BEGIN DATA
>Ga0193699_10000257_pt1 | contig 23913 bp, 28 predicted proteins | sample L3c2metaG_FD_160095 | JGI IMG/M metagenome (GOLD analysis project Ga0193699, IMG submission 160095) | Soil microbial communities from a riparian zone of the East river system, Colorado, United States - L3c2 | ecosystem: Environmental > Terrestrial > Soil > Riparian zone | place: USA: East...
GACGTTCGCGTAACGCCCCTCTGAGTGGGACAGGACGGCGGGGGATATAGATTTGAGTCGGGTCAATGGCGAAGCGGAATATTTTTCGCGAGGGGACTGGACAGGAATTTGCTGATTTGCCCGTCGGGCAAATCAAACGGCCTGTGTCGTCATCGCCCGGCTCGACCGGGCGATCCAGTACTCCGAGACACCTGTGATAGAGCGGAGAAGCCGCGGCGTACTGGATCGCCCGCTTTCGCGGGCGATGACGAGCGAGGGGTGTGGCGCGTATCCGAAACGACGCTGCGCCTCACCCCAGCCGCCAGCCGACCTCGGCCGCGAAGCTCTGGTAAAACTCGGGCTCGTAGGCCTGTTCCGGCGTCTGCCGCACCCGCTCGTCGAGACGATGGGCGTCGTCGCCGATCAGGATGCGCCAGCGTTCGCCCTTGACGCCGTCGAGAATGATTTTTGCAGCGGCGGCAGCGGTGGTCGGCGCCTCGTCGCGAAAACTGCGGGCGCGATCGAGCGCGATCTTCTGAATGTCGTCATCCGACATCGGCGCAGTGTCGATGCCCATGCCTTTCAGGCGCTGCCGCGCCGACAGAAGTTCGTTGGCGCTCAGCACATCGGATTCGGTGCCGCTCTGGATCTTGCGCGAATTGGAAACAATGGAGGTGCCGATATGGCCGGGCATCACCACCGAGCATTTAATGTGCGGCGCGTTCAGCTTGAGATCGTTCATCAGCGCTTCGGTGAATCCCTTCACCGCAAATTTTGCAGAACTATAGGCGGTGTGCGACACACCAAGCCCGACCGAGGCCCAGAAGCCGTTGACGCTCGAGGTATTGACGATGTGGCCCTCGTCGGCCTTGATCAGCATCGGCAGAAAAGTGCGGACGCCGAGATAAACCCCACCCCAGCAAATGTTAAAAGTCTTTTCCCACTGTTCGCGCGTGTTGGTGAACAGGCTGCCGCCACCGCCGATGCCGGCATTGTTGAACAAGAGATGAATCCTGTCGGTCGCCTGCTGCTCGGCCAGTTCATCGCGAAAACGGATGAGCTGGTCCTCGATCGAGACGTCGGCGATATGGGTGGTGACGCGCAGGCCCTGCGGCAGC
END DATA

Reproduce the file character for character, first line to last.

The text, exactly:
>Ga0193699_10000257_pt1 | contig 23913 bp, 28 predicted proteins | sample L3c2metaG_FD_160095 | JGI IMG/M metagenome (GOLD analysis project Ga0193699, IMG submission 160095) | Soil microbial communities from a riparian zone of the East river system, Colorado, United States - L3c2 | ecosystem: Environmental > Terrestrial > Soil > Riparian zone | place: USA: East...
GACGTTCGCGTAACGCCCCTCTGAGTGGGACAGGACGGCGGGGGATATAGATTTGAGTCGGGTCAATGGCGAAGCGGAATATTTTTCGCGAGGGGACTGGACAGGAATTTGCTGATTTGCCCGTCGGGCAAATCAAACGGCCTGTGTCGTCATCGCCCGGCTCGACCGGGCGATCCAGTACTCCGAGACACCTGTGATAGAGCGGAGAAGCCGCGGCGTACTGGATCGCCCGCTTTCGCGGGCGATGACGAGCGAGGGGTGTGGCGCGTATCCGAAACGACGCTGCGCCTCACCCCAGCCGCCAGCCGACCTCGGCCGCGAAGCTCTGGTAAAACTCGGGCTCGTAGGCCTGTTCCGGCGTCTGCCGCACCCGCTCGTCGAGACGATGGGCGTCGTCGCCGATCAGGATGCGCCAGCGTTCGCCCTTGACGCCGTCGAGAATGATTTTTGCAGCGGCGGCAGCGGTGGTCGGCGCCTCGTCGCGAAAACTGCGGGCGCGATCGAGCGCGATCTTCTGAATGTCGTCATCCGACATCGGCGCAGTGTCGATGCCCATGCCTTTCAGGCGCTGCCGCGCCGACAGAAGTTCGTTGGCGCTCAGCACATCGGATTCGGTGCCGCTCTGGATCTTGCGCGAATTGGAAACAATGGAGGTGCCGATATGGCCGGGCATCACCACCGAGCATTTAATGTGCGGCGCGTTCAGCTTGAGATCGTTCATCAGCGCTTCGGTGAATCCCTTCACCGCAAATTTTGCAGAACTATAGGCGGTGTGCGACACACCAAGCCCGACCGAGGCCCAGAAGCCGTTGACGCTCGAGGTATTGACGATGTGGCCCTCGTCGGCCTTGATCAGCATCGGCAGAAAAGTGCGGACGCCGAGATAAACCCCACCCCAGCAAATGTTAAAAGTCTTTTCCCACTGTTCGCGCGTGTTGGTGAACAGGCTGCCGCCACCGCCGATGCCGGCATTGTTGAACAAGAGATGAATCCTGTCGGTCGCCTGCTGCTCGGCCAGTTCATCGCGAAAACGGATGAGCTGGTCCTCGATCGAGACGTCGGCGATATGGGTGGTGACGCGCAGGCCCTGCGGCAGC